1. Ethnic and Geographic Tensions – Even as far back as Genesis, the various narratives that make up the Old Testament seem to be crafted to bring out the tensions that existed between the various Israelite tribes.  These tensions only deepened as the tribes gradually became entrenched in different parts of the Promised Land. The two half-tribes that derived their identity from Joseph formed one power center in the north, while the tribe of Judah formed another power center in the south.  The rest of the tribes filled in around these centers of power. Saul, Israel’s first king, was from the tribe of Benjamin, which was situated between the two centers of power. But when Saul disobeyed God and descended into madness, it became necessary to choose another king. David and Solomon each proved to be effective rulers in their own way, but their membership in the tribe of Judah and their location of the capital (and the temple) in Jerusalem likely exacerbated the underlying tensions.
  2. Irreconcilable Ideologies – Of course, the fact that there was a monarchy at all was part of the problem.  Israel was not founded as a monarchy, and it only became one because its previous governmental system did not seem to be working (cf. 1 Samuel 8-9).  The shift to monarchy was not, however, merely a shift in government.  It was a shift in the controlling ideology of the nation. Samuel warned the people about what this shift would mean, and its consequences are narrated throughout the Samuel-Kings narrative.  One of the reasons why the shift in ideology was so problematic was because there were those, like Naboth (cf. 1 Kings 21) who still held to the old ideology.  Ultimately, the two ideologies were incompatible with one another, and they were bound to come into conflict.)
  3. Royal Overreach – As we have already mentioned, David and Solomon are presented in 1 Samuel and 1 Kings as effective rulers, but they—and especially Solomon—also burdened the people in precisely the ways that the prophet Samuel predicted.  By the end of Solomon’s reign, an elaborate system of royal administration, staffed by a new and growing nobility, was developing. Moreover, a number of significant building projects had been initiated. All of this required money and labor.  The question that seems to stand behind the conflict described in 1 Kings 12 is, “What are we getting for all of our investments?” Obviously, the rebels are not thinking in terms of taxation without representation (although the ethnic and geographic tensions referenced above may have pushed their thinking in that direction), but they were thinking in terms of taxation without benefits.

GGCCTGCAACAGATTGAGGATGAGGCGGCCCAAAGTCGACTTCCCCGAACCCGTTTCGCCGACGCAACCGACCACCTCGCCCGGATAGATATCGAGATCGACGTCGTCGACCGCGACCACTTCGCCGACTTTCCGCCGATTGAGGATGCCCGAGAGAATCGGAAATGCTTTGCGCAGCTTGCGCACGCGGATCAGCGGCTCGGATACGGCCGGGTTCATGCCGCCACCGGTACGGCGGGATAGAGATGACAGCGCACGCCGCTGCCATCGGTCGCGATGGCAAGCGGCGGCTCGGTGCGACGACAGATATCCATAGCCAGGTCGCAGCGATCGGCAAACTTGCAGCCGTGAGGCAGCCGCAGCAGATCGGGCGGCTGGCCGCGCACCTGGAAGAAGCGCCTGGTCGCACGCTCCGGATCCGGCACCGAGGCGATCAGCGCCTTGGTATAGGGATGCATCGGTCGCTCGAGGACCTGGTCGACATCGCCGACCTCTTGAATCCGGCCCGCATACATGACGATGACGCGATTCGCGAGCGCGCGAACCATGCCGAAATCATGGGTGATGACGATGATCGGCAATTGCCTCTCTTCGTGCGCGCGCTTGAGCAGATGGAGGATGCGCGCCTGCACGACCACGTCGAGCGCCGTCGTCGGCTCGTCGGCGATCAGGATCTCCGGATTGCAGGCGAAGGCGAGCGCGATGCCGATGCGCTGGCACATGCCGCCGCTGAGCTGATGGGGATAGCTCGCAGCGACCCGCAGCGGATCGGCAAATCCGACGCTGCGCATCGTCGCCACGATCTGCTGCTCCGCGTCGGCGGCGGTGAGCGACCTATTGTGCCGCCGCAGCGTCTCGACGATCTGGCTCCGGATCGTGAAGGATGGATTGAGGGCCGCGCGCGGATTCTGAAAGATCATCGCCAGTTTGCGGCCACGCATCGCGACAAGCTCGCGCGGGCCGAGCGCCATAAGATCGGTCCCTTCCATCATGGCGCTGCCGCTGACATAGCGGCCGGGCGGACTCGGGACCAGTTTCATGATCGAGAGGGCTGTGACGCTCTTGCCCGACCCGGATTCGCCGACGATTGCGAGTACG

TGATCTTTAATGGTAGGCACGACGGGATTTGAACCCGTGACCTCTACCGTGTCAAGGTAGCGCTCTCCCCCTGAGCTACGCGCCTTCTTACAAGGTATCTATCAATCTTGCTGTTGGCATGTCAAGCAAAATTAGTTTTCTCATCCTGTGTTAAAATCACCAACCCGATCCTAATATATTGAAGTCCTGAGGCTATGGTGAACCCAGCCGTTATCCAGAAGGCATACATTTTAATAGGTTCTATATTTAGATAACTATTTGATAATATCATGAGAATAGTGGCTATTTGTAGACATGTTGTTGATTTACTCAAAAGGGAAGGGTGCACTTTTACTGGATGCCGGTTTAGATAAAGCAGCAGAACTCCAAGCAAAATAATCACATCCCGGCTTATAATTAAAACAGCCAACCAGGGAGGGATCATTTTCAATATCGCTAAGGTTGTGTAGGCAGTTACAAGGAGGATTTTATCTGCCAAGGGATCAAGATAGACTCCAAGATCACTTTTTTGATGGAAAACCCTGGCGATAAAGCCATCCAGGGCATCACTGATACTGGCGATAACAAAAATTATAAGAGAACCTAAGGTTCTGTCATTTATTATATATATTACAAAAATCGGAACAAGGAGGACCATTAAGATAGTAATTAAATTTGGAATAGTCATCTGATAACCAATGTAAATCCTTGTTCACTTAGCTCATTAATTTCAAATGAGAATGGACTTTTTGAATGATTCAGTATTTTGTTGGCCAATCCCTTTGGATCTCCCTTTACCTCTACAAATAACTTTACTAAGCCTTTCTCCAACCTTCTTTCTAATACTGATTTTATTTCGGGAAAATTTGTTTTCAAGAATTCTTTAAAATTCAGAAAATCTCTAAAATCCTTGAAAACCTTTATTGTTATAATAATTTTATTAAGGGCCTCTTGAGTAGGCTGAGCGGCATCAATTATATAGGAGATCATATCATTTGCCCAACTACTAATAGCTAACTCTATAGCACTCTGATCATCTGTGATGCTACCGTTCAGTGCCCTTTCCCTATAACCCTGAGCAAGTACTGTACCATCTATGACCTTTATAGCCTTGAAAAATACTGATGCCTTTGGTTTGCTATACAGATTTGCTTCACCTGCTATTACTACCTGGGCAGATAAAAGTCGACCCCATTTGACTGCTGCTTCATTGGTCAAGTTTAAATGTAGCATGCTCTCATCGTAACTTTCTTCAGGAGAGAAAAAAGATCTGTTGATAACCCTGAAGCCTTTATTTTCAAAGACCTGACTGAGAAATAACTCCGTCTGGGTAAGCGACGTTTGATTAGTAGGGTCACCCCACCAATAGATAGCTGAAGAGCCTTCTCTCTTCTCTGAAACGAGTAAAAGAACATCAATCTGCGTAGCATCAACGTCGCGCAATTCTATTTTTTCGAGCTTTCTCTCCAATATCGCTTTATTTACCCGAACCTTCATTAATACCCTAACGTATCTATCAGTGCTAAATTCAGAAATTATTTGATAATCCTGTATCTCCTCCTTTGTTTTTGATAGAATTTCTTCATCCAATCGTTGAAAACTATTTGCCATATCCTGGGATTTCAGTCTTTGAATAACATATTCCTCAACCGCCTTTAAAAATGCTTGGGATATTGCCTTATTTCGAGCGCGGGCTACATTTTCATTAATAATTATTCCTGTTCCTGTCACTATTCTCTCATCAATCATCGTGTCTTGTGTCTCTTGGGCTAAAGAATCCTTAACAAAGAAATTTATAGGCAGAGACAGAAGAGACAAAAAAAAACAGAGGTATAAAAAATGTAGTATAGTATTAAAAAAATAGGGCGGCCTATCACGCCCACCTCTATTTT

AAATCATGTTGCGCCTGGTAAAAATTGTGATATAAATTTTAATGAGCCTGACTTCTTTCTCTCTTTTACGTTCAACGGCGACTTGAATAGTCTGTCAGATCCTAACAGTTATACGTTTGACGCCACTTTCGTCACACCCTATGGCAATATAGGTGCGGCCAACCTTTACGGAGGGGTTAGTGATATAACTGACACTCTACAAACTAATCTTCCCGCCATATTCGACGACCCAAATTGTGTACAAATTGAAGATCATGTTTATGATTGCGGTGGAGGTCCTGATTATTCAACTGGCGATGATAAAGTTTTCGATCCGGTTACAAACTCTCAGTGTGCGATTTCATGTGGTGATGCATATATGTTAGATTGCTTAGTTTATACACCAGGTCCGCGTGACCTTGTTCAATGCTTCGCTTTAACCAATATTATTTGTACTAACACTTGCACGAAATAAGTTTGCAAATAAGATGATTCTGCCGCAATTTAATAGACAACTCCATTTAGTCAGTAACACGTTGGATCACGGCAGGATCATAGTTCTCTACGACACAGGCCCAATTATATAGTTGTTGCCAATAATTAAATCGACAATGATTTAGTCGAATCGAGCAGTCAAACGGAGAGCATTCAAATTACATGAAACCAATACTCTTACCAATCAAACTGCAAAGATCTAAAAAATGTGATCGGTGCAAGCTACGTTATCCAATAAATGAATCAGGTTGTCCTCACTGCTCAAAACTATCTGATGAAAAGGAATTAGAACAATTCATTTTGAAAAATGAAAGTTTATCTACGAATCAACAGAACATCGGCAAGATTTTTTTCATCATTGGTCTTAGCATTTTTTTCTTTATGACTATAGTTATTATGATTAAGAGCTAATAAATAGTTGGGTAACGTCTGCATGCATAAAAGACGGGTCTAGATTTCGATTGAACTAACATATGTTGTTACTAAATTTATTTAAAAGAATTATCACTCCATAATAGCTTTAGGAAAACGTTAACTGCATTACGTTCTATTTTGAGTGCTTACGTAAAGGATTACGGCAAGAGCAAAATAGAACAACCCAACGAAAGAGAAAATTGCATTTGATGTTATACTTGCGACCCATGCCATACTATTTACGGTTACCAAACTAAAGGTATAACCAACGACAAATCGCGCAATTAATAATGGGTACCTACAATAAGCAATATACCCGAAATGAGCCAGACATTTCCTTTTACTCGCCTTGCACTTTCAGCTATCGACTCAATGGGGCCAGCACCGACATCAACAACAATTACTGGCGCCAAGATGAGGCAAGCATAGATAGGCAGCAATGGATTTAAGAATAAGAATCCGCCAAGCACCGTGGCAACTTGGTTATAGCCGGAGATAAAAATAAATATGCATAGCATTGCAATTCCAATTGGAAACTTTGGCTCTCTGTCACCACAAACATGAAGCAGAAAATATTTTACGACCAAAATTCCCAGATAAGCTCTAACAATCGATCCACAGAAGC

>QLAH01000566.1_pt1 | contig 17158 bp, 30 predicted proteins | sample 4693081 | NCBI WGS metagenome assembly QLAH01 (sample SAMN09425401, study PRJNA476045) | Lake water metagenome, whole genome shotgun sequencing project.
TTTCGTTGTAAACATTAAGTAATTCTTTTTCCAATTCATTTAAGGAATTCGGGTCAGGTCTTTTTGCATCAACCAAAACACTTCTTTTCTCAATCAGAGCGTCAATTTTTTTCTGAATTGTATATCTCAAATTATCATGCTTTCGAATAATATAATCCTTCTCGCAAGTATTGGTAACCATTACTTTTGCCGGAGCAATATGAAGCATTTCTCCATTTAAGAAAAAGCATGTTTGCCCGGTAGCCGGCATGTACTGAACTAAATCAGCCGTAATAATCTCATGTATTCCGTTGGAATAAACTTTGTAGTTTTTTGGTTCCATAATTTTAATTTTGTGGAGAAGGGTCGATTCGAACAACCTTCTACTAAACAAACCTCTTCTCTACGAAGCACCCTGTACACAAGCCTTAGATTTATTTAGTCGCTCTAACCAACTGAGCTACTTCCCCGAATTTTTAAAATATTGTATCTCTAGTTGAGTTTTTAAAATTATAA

4. Religious and Moral Compromise – Perhaps the most important problem faced by the kingdom in Rehoboam’s time was the ever-present spectre of religious and moral compromise.  Exclusive devotion to Yahweh was supposed to be the cornerstone of Israelite identity, and through it the people of Israel were supposed to find the right way to live.  Instead, the people had repeatedly compromised their devotion to Yahweh, and, as time went on, this compromise led to injustice. Moreover, their leaders encouraged this cycle of compromise and injustice.

With these factors in view, it is not hard to see how the great Israelite schism occured.  People came to the meeting described in 1 Kings 12 with complex and highly differentiated sets of motivations, many of which were irreconcilable with the motivations of others who attended the meeting.  Throw in one unwise and tone-deaf leader, and you have a recipe for disaster.

Applying the Case Study to America’s Political Situation

I am convinced that this case study does much to illuminate our own political situation.  Next week, we will look again at the four foundations of the Israelite crisis enumerated above.  When we do, we will see that each one parallels our own political context in important ways. Once we see these parallels, we will be in a better position to propose some ways that we can productively address our situation for the glory of God and the good of our fellow citizens.